How childhood wonder and curiosity shapes brilliance: Excerpts from Richard Feynman's Life
I’ve been long fascinated with the life and times of brilliant scientists and thought leaders like Richard Feynman. In this week’s articles, I’ll try a spin on the now-famous 3-2-1 writing format, where I’ll share 3 ideas, 2 quotes, and 1 question.
I’ve used excerpts below from the book “The Beat of a Different Drum: The Life and Science of Richard Feynman” by Jagdish Mehra
01 Early childhood influences are more powerful than we admit
Melville would play this game over and over again. He would play other games with the tiles as well. ‘He would say, “Now we put a white one, now a blue one.” Sometimes I’d want to put two blue ones together and he would say, “No, No. There must be a white one now.” My mother would say to him, “Now let the boy put a blue one.” He would say, “No, we have to get him to understand patterns.” This was the only thing I could do at that age, to think about patterns and to recognize them as being interesting. After a short time with this game, I could do extremely elaborate patterns. Once I got to pay attention, I would put two blues, two whites, and so on, and repeat the pattern. So my father started as early as he could to interest me in a kind of mathematics, sort of shadow mathematics.’?
Even a simple focus on patterns at an early age can induce a love for mathematics in the future. Remember to be careful and thoughtful from an early age on activities and interactions. Check out this great page by Montessori educator Sruthi Yadlapati on how to do these things.
02 Elementary School is when foggy ideas start to become curious obsessions
‘My father had interested me in patterns from the beginning. Then, later, we would turn over the stones and watch the ants carry the little white baby ants down deeper in the holes. We would look at the worms. It was all part of playing. When we would go for walks, we would look at things all the time, and then my father would tell me about things of every kind: the stars, bugs, geometry. He was always telling me interesting things: the way the birds fly, the way the oceans work. I don’t know why, but there was always talking.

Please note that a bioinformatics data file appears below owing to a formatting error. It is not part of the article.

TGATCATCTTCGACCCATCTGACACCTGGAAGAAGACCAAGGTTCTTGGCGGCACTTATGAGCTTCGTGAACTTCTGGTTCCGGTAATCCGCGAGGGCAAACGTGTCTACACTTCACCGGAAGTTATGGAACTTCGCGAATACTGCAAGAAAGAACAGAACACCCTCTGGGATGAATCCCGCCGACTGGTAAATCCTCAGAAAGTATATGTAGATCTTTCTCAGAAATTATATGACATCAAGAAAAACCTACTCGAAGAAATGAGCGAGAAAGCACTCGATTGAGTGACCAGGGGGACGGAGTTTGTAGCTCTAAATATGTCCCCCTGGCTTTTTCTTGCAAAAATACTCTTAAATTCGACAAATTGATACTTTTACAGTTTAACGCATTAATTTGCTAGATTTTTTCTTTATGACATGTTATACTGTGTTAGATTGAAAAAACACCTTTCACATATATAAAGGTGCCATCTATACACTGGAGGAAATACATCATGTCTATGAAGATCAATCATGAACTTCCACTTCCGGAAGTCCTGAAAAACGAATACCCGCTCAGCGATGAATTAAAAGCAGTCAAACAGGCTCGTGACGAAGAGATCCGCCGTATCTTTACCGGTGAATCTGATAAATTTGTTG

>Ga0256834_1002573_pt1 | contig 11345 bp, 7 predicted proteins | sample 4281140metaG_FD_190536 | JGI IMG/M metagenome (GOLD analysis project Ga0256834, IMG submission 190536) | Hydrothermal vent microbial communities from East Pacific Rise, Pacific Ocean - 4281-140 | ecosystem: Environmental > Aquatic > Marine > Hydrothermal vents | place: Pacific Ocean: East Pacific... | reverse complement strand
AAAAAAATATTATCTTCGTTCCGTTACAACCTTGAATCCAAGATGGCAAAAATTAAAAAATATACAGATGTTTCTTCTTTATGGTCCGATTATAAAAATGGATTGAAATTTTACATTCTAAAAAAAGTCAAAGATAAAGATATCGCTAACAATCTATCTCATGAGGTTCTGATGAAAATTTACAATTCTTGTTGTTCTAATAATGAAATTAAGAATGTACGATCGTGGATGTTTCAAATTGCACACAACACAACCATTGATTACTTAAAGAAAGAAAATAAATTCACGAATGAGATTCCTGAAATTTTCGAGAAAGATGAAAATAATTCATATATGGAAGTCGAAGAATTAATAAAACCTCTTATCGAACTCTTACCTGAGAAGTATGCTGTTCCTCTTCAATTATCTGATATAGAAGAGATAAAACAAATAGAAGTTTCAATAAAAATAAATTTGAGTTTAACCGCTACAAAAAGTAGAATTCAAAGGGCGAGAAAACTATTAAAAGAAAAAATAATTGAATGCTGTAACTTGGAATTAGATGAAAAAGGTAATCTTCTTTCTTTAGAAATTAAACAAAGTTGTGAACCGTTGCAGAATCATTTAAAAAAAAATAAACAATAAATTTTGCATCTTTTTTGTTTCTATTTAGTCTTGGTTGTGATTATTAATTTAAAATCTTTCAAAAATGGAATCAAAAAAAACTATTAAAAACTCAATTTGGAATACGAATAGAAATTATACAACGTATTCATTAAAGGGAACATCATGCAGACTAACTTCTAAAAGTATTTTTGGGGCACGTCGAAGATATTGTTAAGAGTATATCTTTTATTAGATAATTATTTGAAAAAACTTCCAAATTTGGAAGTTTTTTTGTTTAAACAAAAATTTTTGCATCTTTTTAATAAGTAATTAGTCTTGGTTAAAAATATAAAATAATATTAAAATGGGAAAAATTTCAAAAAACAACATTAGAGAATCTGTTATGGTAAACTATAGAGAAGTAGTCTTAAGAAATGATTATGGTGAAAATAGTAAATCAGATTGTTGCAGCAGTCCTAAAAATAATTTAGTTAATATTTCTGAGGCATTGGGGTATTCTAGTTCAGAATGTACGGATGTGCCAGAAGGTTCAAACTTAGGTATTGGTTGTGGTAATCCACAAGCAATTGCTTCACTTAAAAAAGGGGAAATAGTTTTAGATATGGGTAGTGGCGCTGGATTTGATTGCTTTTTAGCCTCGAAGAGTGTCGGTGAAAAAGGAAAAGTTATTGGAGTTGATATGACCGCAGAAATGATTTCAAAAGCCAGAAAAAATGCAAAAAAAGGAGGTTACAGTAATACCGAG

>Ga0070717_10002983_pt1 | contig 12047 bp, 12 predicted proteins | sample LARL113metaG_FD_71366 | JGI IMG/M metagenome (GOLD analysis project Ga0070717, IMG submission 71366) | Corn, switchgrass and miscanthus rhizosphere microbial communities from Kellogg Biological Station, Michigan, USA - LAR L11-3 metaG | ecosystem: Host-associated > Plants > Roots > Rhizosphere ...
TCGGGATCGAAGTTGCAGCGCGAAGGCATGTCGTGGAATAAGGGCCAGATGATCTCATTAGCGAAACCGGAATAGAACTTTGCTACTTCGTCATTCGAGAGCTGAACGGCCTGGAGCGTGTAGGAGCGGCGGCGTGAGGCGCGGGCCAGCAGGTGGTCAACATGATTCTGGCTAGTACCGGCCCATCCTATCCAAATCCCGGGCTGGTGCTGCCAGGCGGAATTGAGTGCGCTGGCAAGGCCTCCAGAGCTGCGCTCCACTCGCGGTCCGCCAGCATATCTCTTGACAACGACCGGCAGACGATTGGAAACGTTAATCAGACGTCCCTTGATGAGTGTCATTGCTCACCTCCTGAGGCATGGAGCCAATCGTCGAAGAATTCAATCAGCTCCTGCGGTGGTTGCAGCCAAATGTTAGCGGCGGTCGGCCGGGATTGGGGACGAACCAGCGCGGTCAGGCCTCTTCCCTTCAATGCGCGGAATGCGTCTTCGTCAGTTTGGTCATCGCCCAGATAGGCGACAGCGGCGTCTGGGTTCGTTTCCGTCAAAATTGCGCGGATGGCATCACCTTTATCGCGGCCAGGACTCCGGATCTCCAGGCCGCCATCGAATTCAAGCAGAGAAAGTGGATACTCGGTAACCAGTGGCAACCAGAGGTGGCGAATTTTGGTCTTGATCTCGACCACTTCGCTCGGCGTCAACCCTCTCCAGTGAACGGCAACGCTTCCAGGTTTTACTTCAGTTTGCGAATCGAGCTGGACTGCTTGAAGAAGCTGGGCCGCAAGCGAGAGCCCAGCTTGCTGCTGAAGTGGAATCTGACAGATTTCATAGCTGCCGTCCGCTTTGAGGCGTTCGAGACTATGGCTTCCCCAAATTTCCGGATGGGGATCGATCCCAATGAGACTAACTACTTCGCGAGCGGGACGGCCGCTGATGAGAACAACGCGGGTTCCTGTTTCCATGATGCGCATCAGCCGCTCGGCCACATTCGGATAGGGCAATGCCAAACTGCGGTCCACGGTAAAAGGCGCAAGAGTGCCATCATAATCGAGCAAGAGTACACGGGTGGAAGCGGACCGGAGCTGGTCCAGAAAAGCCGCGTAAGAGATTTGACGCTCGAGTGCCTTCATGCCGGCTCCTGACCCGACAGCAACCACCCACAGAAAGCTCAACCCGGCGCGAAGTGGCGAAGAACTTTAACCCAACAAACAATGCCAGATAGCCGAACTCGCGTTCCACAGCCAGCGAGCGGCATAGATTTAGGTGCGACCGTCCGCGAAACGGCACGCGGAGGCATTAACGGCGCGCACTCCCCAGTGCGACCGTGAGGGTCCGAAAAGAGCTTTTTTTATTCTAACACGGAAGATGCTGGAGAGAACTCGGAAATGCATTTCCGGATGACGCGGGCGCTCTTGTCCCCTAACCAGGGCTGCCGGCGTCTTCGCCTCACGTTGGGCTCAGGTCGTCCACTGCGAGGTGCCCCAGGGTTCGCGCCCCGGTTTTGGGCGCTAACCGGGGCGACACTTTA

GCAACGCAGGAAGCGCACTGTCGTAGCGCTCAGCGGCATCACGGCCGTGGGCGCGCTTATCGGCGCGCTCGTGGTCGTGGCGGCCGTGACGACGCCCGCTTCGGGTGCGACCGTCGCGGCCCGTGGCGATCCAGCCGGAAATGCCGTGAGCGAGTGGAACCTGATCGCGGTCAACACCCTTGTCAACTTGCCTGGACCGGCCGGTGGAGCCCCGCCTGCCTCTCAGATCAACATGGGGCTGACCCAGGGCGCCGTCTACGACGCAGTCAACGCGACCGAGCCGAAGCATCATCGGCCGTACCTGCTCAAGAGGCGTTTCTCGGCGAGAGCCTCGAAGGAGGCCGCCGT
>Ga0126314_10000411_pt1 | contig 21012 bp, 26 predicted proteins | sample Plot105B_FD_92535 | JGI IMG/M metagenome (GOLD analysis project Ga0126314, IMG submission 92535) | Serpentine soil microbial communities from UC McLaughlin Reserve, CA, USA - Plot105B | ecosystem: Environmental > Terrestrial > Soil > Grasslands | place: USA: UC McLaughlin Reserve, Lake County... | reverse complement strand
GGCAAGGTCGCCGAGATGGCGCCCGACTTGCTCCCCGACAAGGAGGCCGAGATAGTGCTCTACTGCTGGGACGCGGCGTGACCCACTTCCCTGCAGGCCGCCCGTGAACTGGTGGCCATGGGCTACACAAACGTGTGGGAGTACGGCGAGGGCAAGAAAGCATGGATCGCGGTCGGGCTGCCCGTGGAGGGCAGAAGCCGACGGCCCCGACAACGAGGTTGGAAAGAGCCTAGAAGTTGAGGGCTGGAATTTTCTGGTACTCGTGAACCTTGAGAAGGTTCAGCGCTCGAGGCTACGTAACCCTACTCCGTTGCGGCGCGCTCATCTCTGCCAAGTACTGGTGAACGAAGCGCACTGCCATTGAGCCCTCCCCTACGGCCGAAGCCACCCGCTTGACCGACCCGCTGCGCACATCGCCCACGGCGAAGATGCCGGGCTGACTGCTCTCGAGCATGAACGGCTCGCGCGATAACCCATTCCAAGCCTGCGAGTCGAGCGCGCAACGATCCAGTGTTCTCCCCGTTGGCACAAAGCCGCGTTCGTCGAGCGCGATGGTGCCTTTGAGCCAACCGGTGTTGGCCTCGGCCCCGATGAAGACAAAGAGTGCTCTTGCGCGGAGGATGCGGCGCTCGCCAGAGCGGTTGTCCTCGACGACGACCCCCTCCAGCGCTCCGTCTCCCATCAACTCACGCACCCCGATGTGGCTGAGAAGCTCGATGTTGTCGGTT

He had already taught me: “See that bird? It’s a Spencer’s warbler.” (I knew he didn’t know the real name.) “Well, in Italian it’s Chutto Lapittida. In Portuguese, it is Bom da Peida. In Chinese, it’s Chunglong-tah, and in Japanese it is Katano Tekeda. You can know the name of that bird in all the languages of the world, but when you are finished, you'll know absolutely nothing whatever about the world. You'll know about the humans in different places, and what they call the bird. So let’s look at the bird and see what it’s doing—that’s what counts.” I learned very early from my father the difference between knowing the name of something and knowing something.’
But when he would tell me about looking at the birds, it was not just to look at them but to see what they were doing. As an example, he said, “Look, see the birds walking around there. They seem to be pecking their feathers all the time. Why do you think they do that?” And I said, “Well, I don’t know.” I was a kid of ten or eleven. I said, “Maybe their feathers get ruffled when they are flying.” I made an attempt at an explanation. He then said, “If that were the case, they would peck more when they just landed after they flew. And after they got straightened out, walking around, they wouldn’t peck so much. So let’s see, watch those that land and then see how long they go on pecking and whether or not they peck in their feathers at the same rate.” After a while we discovered that indeed they did. So it was not due to a need to straighten out their feathers just after flying. You see, he had made a little experiment, learning how to observe and discuss. But he finally had to tell me that the reason why they pecked their feathers was that they had little lice,that in their feathers they had protein scales that would fall off, and the lice eat that stuff. And, as a matter of fact, in between the joints of the louse leg, there is a kind of grease and, in there, there is a tiny red spider-like mite, very tiny, that eats that, and now that mite is so successful, it doesn’t digest all its food very well, so it emits a lot of sugar at the rear end. And in that there is a bacterium or something, which eats that. And then he said that “wherever there is any source of food, where there is any way to live, something will find a way to live there.”